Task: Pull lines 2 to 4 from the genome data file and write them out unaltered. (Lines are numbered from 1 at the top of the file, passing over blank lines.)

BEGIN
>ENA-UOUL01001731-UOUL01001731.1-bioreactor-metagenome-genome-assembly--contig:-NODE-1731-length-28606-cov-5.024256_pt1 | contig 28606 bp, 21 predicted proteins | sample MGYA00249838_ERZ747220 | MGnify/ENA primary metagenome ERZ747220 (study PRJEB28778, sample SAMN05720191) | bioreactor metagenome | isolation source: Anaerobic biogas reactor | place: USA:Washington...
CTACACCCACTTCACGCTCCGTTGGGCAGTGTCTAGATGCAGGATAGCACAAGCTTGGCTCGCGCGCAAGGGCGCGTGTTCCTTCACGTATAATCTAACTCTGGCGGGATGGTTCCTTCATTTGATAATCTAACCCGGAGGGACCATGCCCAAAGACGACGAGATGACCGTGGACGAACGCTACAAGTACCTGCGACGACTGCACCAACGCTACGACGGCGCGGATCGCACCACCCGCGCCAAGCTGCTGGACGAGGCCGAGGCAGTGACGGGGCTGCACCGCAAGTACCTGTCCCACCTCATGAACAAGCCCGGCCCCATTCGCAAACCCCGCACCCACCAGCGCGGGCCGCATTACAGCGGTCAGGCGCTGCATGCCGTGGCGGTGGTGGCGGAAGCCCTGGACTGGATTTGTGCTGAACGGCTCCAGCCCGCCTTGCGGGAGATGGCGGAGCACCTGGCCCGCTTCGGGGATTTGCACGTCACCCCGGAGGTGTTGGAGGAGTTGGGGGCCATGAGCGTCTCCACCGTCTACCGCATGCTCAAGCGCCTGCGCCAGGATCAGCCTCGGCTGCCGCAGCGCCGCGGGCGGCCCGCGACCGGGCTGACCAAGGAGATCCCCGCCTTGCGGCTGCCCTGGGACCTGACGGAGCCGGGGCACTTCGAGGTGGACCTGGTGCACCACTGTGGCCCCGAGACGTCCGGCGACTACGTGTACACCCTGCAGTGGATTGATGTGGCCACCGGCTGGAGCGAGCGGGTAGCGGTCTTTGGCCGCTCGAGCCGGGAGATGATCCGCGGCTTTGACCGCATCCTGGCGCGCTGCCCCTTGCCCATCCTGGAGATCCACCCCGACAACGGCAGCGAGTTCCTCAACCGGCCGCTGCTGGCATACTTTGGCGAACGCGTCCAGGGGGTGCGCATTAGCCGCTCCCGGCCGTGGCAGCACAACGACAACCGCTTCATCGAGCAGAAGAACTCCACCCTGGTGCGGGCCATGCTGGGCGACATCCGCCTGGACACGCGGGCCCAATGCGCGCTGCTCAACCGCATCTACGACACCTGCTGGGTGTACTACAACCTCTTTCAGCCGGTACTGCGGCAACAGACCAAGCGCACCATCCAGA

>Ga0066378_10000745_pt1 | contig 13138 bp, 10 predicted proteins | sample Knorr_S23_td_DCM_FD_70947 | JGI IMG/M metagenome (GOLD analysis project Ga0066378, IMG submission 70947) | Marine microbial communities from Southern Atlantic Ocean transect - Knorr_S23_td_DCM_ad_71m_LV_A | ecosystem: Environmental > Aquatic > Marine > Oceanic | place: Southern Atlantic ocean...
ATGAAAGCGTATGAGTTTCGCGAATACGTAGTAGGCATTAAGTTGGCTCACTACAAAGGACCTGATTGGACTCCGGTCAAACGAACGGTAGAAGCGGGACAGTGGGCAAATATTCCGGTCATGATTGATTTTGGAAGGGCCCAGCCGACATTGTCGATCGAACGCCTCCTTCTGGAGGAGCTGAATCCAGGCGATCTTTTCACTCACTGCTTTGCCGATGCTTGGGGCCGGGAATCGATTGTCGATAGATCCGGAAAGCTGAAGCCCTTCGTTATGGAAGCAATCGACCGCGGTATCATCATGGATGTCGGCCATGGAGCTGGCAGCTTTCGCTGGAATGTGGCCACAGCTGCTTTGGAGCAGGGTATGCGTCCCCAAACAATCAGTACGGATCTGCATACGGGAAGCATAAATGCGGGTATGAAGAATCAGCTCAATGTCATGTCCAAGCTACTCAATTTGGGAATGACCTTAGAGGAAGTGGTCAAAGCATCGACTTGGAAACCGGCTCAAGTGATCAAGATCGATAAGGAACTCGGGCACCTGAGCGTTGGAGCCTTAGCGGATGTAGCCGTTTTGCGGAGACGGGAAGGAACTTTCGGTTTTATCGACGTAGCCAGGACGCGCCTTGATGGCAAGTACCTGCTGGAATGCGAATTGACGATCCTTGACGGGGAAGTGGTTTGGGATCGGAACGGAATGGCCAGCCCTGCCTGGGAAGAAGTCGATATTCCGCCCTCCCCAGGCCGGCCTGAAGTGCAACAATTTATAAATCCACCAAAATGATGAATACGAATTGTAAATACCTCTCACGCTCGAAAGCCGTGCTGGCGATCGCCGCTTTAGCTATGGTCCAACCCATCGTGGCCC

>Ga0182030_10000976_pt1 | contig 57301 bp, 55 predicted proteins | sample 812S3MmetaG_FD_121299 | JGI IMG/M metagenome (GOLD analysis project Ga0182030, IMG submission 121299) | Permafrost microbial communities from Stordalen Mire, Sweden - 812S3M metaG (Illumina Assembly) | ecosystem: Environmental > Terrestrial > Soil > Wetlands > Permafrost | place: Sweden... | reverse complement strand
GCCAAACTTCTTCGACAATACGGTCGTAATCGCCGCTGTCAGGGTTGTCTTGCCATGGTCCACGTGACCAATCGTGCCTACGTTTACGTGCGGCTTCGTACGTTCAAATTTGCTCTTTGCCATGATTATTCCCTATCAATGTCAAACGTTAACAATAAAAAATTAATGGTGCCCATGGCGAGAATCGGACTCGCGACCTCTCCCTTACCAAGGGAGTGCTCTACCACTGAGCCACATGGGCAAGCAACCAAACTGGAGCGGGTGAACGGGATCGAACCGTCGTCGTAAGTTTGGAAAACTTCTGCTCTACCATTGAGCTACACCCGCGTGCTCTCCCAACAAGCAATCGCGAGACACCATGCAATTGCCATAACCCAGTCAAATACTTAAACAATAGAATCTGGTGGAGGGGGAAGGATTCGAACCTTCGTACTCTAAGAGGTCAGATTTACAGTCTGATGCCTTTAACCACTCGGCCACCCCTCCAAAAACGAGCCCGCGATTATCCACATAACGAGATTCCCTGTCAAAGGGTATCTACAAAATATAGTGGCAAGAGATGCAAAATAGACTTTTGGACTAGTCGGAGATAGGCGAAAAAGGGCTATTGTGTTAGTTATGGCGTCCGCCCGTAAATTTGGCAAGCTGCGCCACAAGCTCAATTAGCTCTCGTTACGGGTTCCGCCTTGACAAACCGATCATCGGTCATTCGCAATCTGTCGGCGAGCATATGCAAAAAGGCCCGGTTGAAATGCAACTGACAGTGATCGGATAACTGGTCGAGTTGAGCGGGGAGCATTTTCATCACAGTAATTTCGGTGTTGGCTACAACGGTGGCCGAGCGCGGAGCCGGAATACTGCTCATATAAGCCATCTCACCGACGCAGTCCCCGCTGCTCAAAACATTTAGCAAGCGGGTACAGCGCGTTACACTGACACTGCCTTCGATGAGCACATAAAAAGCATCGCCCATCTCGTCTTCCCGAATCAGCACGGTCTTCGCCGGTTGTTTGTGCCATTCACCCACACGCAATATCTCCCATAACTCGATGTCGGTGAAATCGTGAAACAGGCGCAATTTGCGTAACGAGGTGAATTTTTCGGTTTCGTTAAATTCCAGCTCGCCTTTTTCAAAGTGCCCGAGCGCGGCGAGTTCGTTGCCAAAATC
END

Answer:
CTACACCCACTTCACGCTCCGTTGGGCAGTGTCTAGATGCAGGATAGCACAAGCTTGGCTCGCGCGCAAGGGCGCGTGTTCCTTCACGTATAATCTAACTCTGGCGGGATGGTTCCTTCATTTGATAATCTAACCCGGAGGGACCATGCCCAAAGACGACGAGATGACCGTGGACGAACGCTACAAGTACCTGCGACGACTGCACCAACGCTACGACGGCGCGGATCGCACCACCCGCGCCAAGCTGCTGGACGAGGCCGAGGCAGTGACGGGGCTGCACCGCAAGTACCTGTCCCACCTCATGAACAAGCCCGGCCCCATTCGCAAACCCCGCACCCACCAGCGCGGGCCGCATTACAGCGGTCAGGCGCTGCATGCCGTGGCGGTGGTGGCGGAAGCCCTGGACTGGATTTGTGCTGAACGGCTCCAGCCCGCCTTGCGGGAGATGGCGGAGCACCTGGCCCGCTTCGGGGATTTGCACGTCACCCCGGAGGTGTTGGAGGAGTTGGGGGCCATGAGCGTCTCCACCGTCTACCGCATGCTCAAGCGCCTGCGCCAGGATCAGCCTCGGCTGCCGCAGCGCCGCGGGCGGCCCGCGACCGGGCTGACCAAGGAGATCCCCGCCTTGCGGCTGCCCTGGGACCTGACGGAGCCGGGGCACTTCGAGGTGGACCTGGTGCACCACTGTGGCCCCGAGACGTCCGGCGACTACGTGTACACCCTGCAGTGGATTGATGTGGCCACCGGCTGGAGCGAGCGGGTAGCGGTCTTTGGCCGCTCGAGCCGGGAGATGATCCGCGGCTTTGACCGCATCCTGGCGCGCTGCCCCTTGCCCATCCTGGAGATCCACCCCGACAACGGCAGCGAGTTCCTCAACCGGCCGCTGCTGGCATACTTTGGCGAACGCGTCCAGGGGGTGCGCATTAGCCGCTCCCGGCCGTGGCAGCACAACGACAACCGCTTCATCGAGCAGAAGAACTCCACCCTGGTGCGGGCCATGCTGGGCGACATCCGCCTGGACACGCGGGCCCAATGCGCGCTGCTCAACCGCATCTACGACACCTGCTGGGTGTACTACAACCTCTTTCAGCCGGTACTGCGGCAACAGACCAAGCGCACCATCCAGA

>Ga0066378_10000745_pt1 | contig 13138 bp, 10 predicted proteins | sample Knorr_S23_td_DCM_FD_70947 | JGI IMG/M metagenome (GOLD analysis project Ga0066378, IMG submission 70947) | Marine microbial communities from Southern Atlantic Ocean transect - Knorr_S23_td_DCM_ad_71m_LV_A | ecosystem: Environmental > Aquatic > Marine > Oceanic | place: Southern Atlantic ocean...
ATGAAAGCGTATGAGTTTCGCGAATACGTAGTAGGCATTAAGTTGGCTCACTACAAAGGACCTGATTGGACTCCGGTCAAACGAACGGTAGAAGCGGGACAGTGGGCAAATATTCCGGTCATGATTGATTTTGGAAGGGCCCAGCCGACATTGTCGATCGAACGCCTCCTTCTGGAGGAGCTGAATCCAGGCGATCTTTTCACTCACTGCTTTGCCGATGCTTGGGGCCGGGAATCGATTGTCGATAGATCCGGAAAGCTGAAGCCCTTCGTTATGGAAGCAATCGACCGCGGTATCATCATGGATGTCGGCCATGGAGCTGGCAGCTTTCGCTGGAATGTGGCCACAGCTGCTTTGGAGCAGGGTATGCGTCCCCAAACAATCAGTACGGATCTGCATACGGGAAGCATAAATGCGGGTATGAAGAATCAGCTCAATGTCATGTCCAAGCTACTCAATTTGGGAATGACCTTAGAGGAAGTGGTCAAAGCATCGACTTGGAAACCGGCTCAAGTGATCAAGATCGATAAGGAACTCGGGCACCTGAGCGTTGGAGCCTTAGCGGATGTAGCCGTTTTGCGGAGACGGGAAGGAACTTTCGGTTTTATCGACGTAGCCAGGACGCGCCTTGATGGCAAGTACCTGCTGGAATGCGAATTGACGATCCTTGACGGGGAAGTGGTTTGGGATCGGAACGGAATGGCCAGCCCTGCCTGGGAAGAAGTCGATATTCCGCCCTCCCCAGGCCGGCCTGAAGTGCAACAATTTATAAATCCACCAAAATGATGAATACGAATTGTAAATACCTCTCACGCTCGAAAGCCGTGCTGGCGATCGCCGCTTTAGCTATGGTCCAACCCATCGTGGCCC